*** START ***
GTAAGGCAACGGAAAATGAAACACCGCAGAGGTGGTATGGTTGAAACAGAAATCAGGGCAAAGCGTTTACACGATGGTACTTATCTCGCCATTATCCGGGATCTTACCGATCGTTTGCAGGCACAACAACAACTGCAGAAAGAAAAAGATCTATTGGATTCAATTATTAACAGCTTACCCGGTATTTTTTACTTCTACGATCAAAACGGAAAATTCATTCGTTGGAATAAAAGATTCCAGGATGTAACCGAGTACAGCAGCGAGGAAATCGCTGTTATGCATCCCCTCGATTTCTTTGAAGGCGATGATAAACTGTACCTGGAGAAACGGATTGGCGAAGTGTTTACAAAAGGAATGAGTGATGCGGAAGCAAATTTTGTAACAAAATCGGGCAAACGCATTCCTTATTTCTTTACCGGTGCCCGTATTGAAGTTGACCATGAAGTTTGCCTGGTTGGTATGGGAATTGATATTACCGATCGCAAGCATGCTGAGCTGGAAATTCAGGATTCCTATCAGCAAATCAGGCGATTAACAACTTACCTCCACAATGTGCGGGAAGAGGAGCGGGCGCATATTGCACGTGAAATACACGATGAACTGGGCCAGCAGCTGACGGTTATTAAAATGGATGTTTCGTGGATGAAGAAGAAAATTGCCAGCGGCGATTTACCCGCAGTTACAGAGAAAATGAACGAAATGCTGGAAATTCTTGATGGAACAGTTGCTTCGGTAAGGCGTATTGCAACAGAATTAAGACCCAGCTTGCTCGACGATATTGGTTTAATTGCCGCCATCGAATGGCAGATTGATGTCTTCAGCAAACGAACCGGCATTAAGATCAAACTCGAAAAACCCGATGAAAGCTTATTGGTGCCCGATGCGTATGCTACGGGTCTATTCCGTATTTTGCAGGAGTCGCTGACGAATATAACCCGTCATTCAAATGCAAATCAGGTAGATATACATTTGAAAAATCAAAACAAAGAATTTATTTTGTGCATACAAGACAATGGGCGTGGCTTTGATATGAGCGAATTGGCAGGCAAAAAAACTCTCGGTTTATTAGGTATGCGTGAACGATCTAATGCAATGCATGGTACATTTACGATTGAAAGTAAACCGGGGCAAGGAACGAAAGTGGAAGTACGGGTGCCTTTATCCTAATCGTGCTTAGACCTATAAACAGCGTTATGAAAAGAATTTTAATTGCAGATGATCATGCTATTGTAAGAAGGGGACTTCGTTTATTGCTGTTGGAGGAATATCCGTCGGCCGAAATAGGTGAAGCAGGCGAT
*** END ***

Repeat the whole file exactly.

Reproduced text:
GTAAGGCAACGGAAAATGAAACACCGCAGAGGTGGTATGGTTGAAACAGAAATCAGGGCAAAGCGTTTACACGATGGTACTTATCTCGCCATTATCCGGGATCTTACCGATCGTTTGCAGGCACAACAACAACTGCAGAAAGAAAAAGATCTATTGGATTCAATTATTAACAGCTTACCCGGTATTTTTTACTTCTACGATCAAAACGGAAAATTCATTCGTTGGAATAAAAGATTCCAGGATGTAACCGAGTACAGCAGCGAGGAAATCGCTGTTATGCATCCCCTCGATTTCTTTGAAGGCGATGATAAACTGTACCTGGAGAAACGGATTGGCGAAGTGTTTACAAAAGGAATGAGTGATGCGGAAGCAAATTTTGTAACAAAATCGGGCAAACGCATTCCTTATTTCTTTACCGGTGCCCGTATTGAAGTTGACCATGAAGTTTGCCTGGTTGGTATGGGAATTGATATTACCGATCGCAAGCATGCTGAGCTGGAAATTCAGGATTCCTATCAGCAAATCAGGCGATTAACAACTTACCTCCACAATGTGCGGGAAGAGGAGCGGGCGCATATTGCACGTGAAATACACGATGAACTGGGCCAGCAGCTGACGGTTATTAAAATGGATGTTTCGTGGATGAAGAAGAAAATTGCCAGCGGCGATTTACCCGCAGTTACAGAGAAAATGAACGAAATGCTGGAAATTCTTGATGGAACAGTTGCTTCGGTAAGGCGTATTGCAACAGAATTAAGACCCAGCTTGCTCGACGATATTGGTTTAATTGCCGCCATCGAATGGCAGATTGATGTCTTCAGCAAACGAACCGGCATTAAGATCAAACTCGAAAAACCCGATGAAAGCTTATTGGTGCCCGATGCGTATGCTACGGGTCTATTCCGTATTTTGCAGGAGTCGCTGACGAATATAACCCGTCATTCAAATGCAAATCAGGTAGATATACATTTGAAAAATCAAAACAAAGAATTTATTTTGTGCATACAAGACAATGGGCGTGGCTTTGATATGAGCGAATTGGCAGGCAAAAAAACTCTCGGTTTATTAGGTATGCGTGAACGATCTAATGCAATGCATGGTACATTTACGATTGAAAGTAAACCGGGGCAAGGAACGAAAGTGGAAGTACGGGTGCCTTTATCCTAATCGTGCTTAGACCTATAAACAGCGTTATGAAAAGAATTTTAATTGCAGATGATCATGCTATTGTAAGAAGGGGACTTCGTTTATTGCTGTTGGAGGAATATCCGTCGGCCGAAATAGGTGAAGCAGGCGAT